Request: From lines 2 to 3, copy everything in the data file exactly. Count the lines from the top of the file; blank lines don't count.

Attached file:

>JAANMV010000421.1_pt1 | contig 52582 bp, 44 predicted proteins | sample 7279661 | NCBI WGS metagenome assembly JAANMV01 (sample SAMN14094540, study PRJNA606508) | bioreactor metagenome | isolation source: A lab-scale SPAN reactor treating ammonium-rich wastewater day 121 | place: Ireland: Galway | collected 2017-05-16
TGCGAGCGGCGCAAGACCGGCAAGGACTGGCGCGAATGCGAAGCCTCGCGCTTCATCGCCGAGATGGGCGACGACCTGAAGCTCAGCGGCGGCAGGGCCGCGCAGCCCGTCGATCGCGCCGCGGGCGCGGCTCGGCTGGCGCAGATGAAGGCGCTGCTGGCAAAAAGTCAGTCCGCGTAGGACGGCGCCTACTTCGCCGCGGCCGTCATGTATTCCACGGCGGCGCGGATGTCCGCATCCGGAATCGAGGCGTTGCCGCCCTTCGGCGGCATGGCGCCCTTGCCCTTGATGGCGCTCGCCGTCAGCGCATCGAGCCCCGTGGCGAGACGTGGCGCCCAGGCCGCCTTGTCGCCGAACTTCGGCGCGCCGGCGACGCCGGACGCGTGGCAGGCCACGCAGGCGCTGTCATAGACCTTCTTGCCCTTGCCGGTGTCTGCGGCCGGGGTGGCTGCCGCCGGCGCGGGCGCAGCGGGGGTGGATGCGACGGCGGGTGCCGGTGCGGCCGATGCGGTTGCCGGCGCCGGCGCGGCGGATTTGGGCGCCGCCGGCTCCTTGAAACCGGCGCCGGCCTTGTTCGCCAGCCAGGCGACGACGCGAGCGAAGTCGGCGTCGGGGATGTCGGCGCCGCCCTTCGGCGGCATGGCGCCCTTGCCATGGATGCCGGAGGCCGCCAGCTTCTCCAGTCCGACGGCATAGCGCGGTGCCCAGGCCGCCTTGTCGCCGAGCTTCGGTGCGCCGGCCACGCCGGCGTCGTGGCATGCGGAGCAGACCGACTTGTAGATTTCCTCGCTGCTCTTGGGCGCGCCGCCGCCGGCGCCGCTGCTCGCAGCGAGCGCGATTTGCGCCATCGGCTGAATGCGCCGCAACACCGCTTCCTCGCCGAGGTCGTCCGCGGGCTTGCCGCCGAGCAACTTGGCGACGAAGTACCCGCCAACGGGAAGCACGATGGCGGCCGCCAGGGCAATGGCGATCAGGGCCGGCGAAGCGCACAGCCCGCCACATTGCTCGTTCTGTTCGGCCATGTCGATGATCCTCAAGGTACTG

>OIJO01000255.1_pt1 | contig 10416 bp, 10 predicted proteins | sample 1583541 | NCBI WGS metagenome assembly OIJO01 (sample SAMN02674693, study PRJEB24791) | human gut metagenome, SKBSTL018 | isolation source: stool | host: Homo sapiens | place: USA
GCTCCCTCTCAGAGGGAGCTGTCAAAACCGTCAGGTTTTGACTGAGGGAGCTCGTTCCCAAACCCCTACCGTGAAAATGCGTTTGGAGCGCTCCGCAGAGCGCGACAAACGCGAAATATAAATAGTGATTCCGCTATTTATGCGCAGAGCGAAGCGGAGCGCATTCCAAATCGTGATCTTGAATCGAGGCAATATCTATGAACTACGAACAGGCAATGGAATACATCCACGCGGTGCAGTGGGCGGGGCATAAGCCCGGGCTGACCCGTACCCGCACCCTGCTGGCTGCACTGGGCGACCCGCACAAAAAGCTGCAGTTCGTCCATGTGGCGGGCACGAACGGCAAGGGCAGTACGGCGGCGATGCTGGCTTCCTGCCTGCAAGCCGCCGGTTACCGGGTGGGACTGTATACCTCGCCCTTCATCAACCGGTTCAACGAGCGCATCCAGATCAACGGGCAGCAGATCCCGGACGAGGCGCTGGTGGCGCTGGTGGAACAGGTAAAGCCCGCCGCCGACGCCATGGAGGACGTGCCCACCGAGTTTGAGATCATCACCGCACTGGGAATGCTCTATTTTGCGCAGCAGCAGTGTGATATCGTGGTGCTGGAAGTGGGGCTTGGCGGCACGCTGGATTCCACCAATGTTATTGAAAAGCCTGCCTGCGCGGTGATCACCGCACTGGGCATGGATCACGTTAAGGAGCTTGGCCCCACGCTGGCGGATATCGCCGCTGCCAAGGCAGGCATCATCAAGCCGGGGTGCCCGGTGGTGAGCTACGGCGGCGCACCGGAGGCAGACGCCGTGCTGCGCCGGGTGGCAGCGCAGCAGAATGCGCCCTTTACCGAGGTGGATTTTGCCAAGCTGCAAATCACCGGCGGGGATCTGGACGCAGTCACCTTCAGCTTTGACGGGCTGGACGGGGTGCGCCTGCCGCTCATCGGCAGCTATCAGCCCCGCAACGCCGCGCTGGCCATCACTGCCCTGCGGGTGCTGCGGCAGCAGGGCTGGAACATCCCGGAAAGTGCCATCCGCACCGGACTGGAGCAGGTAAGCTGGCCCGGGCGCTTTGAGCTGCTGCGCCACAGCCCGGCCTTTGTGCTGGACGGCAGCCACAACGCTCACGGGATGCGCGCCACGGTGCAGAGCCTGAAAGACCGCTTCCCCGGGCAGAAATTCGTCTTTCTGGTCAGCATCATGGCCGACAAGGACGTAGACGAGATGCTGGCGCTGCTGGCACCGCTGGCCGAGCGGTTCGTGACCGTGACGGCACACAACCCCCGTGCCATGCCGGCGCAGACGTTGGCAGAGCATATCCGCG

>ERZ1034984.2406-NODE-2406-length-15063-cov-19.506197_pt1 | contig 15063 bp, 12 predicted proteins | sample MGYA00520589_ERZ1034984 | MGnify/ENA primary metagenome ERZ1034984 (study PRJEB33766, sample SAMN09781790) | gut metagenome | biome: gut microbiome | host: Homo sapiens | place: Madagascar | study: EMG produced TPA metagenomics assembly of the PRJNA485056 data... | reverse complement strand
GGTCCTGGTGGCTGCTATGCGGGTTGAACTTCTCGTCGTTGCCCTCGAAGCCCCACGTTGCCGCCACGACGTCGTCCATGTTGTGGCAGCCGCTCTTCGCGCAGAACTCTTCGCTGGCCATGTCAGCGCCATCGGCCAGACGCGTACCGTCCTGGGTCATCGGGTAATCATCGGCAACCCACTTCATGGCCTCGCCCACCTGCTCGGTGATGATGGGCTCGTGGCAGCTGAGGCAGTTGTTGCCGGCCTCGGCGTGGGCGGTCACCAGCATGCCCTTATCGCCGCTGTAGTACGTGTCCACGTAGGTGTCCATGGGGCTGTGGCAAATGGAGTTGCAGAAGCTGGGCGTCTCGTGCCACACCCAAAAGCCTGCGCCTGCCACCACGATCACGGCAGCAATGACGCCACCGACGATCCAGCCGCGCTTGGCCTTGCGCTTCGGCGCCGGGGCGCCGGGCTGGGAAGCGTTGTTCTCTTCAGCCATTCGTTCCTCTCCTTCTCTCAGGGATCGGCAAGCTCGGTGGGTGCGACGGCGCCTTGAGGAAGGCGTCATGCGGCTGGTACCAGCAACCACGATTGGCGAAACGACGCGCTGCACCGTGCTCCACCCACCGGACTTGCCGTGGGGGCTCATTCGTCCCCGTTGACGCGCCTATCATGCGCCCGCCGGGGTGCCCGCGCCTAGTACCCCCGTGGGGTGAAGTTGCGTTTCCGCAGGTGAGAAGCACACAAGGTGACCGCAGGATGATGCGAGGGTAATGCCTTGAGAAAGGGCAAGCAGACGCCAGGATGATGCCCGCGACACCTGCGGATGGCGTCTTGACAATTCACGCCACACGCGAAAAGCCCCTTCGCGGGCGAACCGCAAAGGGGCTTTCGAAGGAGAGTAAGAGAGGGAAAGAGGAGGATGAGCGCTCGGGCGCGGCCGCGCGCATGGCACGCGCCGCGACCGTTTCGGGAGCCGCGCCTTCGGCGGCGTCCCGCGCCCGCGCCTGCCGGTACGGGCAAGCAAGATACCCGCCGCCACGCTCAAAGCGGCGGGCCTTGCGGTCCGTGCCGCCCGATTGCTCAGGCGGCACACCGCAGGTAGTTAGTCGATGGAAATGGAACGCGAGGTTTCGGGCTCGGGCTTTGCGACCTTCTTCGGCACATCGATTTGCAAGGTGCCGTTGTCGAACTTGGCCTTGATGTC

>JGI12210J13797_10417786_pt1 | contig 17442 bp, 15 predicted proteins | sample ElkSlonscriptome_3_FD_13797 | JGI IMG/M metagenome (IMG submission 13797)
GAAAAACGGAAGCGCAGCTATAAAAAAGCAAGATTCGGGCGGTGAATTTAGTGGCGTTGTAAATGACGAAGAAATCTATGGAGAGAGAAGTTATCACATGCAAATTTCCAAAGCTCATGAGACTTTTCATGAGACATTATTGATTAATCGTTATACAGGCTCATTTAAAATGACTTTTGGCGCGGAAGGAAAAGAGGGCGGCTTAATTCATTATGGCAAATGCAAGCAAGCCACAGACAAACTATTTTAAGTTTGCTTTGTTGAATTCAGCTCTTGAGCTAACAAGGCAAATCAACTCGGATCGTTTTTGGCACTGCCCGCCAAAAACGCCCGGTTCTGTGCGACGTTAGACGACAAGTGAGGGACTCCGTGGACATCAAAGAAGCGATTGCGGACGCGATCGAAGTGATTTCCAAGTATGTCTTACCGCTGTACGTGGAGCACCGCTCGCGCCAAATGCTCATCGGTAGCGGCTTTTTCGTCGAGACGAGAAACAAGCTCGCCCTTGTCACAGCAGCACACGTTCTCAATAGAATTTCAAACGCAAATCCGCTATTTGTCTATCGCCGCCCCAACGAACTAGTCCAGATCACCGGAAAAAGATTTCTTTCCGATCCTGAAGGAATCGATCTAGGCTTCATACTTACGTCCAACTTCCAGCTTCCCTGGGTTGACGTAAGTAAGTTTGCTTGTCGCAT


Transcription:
TGCGAGCGGCGCAAGACCGGCAAGGACTGGCGCGAATGCGAAGCCTCGCGCTTCATCGCCGAGATGGGCGACGACCTGAAGCTCAGCGGCGGCAGGGCCGCGCAGCCCGTCGATCGCGCCGCGGGCGCGGCTCGGCTGGCGCAGATGAAGGCGCTGCTGGCAAAAAGTCAGTCCGCGTAGGACGGCGCCTACTTCGCCGCGGCCGTCATGTATTCCACGGCGGCGCGGATGTCCGCATCCGGAATCGAGGCGTTGCCGCCCTTCGGCGGCATGGCGCCCTTGCCCTTGATGGCGCTCGCCGTCAGCGCATCGAGCCCCGTGGCGAGACGTGGCGCCCAGGCCGCCTTGTCGCCGAACTTCGGCGCGCCGGCGACGCCGGACGCGTGGCAGGCCACGCAGGCGCTGTCATAGACCTTCTTGCCCTTGCCGGTGTCTGCGGCCGGGGTGGCTGCCGCCGGCGCGGGCGCAGCGGGGGTGGATGCGACGGCGGGTGCCGGTGCGGCCGATGCGGTTGCCGGCGCCGGCGCGGCGGATTTGGGCGCCGCCGGCTCCTTGAAACCGGCGCCGGCCTTGTTCGCCAGCCAGGCGACGACGCGAGCGAAGTCGGCGTCGGGGATGTCGGCGCCGCCCTTCGGCGGCATGGCGCCCTTGCCATGGATGCCGGAGGCCGCCAGCTTCTCCAGTCCGACGGCATAGCGCGGTGCCCAGGCCGCCTTGTCGCCGAGCTTCGGTGCGCCGGCCACGCCGGCGTCGTGGCATGCGGAGCAGACCGACTTGTAGATTTCCTCGCTGCTCTTGGGCGCGCCGCCGCCGGCGCCGCTGCTCGCAGCGAGCGCGATTTGCGCCATCGGCTGAATGCGCCGCAACACCGCTTCCTCGCCGAGGTCGTCCGCGGGCTTGCCGCCGAGCAACTTGGCGACGAAGTACCCGCCAACGGGAAGCACGATGGCGGCCGCCAGGGCAATGGCGATCAGGGCCGGCGAAGCGCACAGCCCGCCACATTGCTCGTTCTGTTCGGCCATGTCGATGATCCTCAAGGTACTG

>OIJO01000255.1_pt1 | contig 10416 bp, 10 predicted proteins | sample 1583541 | NCBI WGS metagenome assembly OIJO01 (sample SAMN02674693, study PRJEB24791) | human gut metagenome, SKBSTL018 | isolation source: stool | host: Homo sapiens | place: USA